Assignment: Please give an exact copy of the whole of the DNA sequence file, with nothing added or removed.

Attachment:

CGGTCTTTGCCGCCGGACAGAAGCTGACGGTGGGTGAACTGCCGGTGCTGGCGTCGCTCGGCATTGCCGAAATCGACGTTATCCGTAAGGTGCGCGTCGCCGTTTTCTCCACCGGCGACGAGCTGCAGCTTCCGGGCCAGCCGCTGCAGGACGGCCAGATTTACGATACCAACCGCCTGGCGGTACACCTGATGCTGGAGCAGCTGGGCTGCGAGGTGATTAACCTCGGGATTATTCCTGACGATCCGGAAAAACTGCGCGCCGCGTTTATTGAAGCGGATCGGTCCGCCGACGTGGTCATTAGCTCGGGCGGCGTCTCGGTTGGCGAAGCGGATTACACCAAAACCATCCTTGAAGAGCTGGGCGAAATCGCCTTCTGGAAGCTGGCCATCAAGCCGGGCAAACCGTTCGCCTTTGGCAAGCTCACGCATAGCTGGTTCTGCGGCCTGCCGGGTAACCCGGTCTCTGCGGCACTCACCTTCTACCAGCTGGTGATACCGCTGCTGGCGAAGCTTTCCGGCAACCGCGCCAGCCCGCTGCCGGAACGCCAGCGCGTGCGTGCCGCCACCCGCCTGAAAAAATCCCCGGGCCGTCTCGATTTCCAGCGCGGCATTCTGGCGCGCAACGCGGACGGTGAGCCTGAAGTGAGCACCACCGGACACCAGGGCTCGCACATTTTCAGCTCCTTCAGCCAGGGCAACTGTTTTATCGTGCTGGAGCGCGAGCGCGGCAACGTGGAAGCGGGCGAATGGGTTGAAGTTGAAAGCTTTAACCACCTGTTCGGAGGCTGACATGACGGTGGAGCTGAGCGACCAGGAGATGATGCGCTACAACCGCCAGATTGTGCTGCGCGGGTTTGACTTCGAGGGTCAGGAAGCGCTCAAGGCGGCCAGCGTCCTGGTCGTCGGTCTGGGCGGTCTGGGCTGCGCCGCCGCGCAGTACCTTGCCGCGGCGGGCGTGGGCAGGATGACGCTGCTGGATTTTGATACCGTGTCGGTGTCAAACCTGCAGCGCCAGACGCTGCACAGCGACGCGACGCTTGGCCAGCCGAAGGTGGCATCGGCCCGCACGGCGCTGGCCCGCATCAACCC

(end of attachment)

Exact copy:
CGGTCTTTGCCGCCGGACAGAAGCTGACGGTGGGTGAACTGCCGGTGCTGGCGTCGCTCGGCATTGCCGAAATCGACGTTATCCGTAAGGTGCGCGTCGCCGTTTTCTCCACCGGCGACGAGCTGCAGCTTCCGGGCCAGCCGCTGCAGGACGGCCAGATTTACGATACCAACCGCCTGGCGGTACACCTGATGCTGGAGCAGCTGGGCTGCGAGGTGATTAACCTCGGGATTATTCCTGACGATCCGGAAAAACTGCGCGCCGCGTTTATTGAAGCGGATCGGTCCGCCGACGTGGTCATTAGCTCGGGCGGCGTCTCGGTTGGCGAAGCGGATTACACCAAAACCATCCTTGAAGAGCTGGGCGAAATCGCCTTCTGGAAGCTGGCCATCAAGCCGGGCAAACCGTTCGCCTTTGGCAAGCTCACGCATAGCTGGTTCTGCGGCCTGCCGGGTAACCCGGTCTCTGCGGCACTCACCTTCTACCAGCTGGTGATACCGCTGCTGGCGAAGCTTTCCGGCAACCGCGCCAGCCCGCTGCCGGAACGCCAGCGCGTGCGTGCCGCCACCCGCCTGAAAAAATCCCCGGGCCGTCTCGATTTCCAGCGCGGCATTCTGGCGCGCAACGCGGACGGTGAGCCTGAAGTGAGCACCACCGGACACCAGGGCTCGCACATTTTCAGCTCCTTCAGCCAGGGCAACTGTTTTATCGTGCTGGAGCGCGAGCGCGGCAACGTGGAAGCGGGCGAATGGGTTGAAGTTGAAAGCTTTAACCACCTGTTCGGAGGCTGACATGACGGTGGAGCTGAGCGACCAGGAGATGATGCGCTACAACCGCCAGATTGTGCTGCGCGGGTTTGACTTCGAGGGTCAGGAAGCGCTCAAGGCGGCCAGCGTCCTGGTCGTCGGTCTGGGCGGTCTGGGCTGCGCCGCCGCGCAGTACCTTGCCGCGGCGGGCGTGGGCAGGATGACGCTGCTGGATTTTGATACCGTGTCGGTGTCAAACCTGCAGCGCCAGACGCTGCACAGCGACGCGACGCTTGGCCAGCCGAAGGTGGCATCGGCCCGCACGGCGCTGGCCCGCATCAACCC